Will a Sharp Rise in Mortgage Rates Force Banks to Reduce Lending Requirements?

Heads up RE professionals as a sudden spike in mortgage rates has developed, potentially impeding the refinancing boom that many US banks have profited from in the past couple years. Within the past week, the average interest rate of a 30 year mortgage has risen to 4.15%, an all time high for the past 14 months.

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Will this sharp rise in mortgage rates combined with rising home prices and low inventory lock your buyers out?

This change in interest rates can have a major impact on lenders and banks. Following the sharp spike in mortgage rates, there has been a major decline in refinancing applications, a reduction of 36% since the first week of May. Although a decrease in mortgage refinancing has been anticipated by many experts, the rate at which this change has occurred is unprecedented.

With this change in refinancing, many lenders and banks could be facing an immense loss in profits. Some major banks, such as Bank of America, Citigroup, and J.P. Morgan Chase, receive as much as 90% of their mortgage business from refinancing. This could lead to a loss of 19% of core mortgage-banking revenue this year according to BMO Capital Markets.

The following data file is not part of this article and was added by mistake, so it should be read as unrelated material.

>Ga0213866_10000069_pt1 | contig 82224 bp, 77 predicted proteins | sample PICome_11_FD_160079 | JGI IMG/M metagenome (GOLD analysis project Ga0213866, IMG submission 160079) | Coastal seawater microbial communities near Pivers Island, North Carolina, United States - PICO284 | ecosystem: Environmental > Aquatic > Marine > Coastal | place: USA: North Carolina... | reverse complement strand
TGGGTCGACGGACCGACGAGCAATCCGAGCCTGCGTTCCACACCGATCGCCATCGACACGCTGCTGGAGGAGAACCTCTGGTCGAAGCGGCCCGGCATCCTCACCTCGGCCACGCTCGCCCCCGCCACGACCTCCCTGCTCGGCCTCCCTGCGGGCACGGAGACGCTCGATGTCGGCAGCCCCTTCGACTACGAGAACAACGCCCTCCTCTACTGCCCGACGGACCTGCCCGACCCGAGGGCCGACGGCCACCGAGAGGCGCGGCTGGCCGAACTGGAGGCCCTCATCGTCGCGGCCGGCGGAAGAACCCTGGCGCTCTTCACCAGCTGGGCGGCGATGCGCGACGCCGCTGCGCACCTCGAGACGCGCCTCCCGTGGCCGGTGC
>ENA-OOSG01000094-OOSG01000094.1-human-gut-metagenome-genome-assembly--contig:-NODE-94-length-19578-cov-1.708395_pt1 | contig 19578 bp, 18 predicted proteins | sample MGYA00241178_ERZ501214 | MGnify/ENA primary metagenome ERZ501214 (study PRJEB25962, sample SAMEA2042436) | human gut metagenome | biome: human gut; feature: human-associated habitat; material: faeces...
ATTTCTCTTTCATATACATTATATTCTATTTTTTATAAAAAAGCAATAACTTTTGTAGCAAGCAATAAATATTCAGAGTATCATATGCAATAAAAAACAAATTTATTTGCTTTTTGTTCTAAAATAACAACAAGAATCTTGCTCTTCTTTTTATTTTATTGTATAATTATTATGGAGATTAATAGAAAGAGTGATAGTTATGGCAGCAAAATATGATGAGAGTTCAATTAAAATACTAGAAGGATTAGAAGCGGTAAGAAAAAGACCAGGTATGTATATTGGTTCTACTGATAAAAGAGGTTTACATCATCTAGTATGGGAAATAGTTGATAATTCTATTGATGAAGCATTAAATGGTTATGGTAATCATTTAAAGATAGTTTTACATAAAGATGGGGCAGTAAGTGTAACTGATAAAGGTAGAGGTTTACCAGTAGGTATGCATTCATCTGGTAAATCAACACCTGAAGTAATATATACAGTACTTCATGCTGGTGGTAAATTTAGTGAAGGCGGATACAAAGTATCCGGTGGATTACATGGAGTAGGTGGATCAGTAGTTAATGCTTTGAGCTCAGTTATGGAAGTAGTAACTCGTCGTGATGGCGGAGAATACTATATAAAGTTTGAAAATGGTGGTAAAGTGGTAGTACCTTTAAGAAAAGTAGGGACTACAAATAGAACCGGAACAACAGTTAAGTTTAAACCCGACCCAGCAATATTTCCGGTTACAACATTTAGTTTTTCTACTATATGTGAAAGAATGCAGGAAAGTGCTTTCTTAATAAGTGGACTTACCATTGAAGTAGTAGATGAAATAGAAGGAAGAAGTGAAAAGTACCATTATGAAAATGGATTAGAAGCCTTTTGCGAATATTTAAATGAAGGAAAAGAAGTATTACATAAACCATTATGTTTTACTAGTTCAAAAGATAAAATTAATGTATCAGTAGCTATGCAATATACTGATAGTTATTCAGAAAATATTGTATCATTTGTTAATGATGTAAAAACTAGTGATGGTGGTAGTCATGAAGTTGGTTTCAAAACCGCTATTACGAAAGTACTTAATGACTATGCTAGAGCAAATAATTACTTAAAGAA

Although the increase of mortgage interest rates has deterred some applicants, many experts believe that refinancing could continue. With improvements in the economy and housing prices increasing, many homeowners are now capable of qualifying to refinance their homes. Some may decide that it is finally time to put their house on the market. This change could also lead to many homeowners switching from an adjustable mortgage rate to one that is fixed.

Many banks may also lower their requirements for refinancing due to their loss in revenue. This would allow the borrowers who were unable to take advantage of low interest rates to refinance their homes.

Brokers and agents may benefit from this as well. With fewer stipulations for mortgage applications, brokers and agents may have an easier time finding potential buyers who are capable of receiving loans.

Either way, it will be interesting to see how the change in mortgage rates will impact the market in upcoming weeks.

What are your thoughts?
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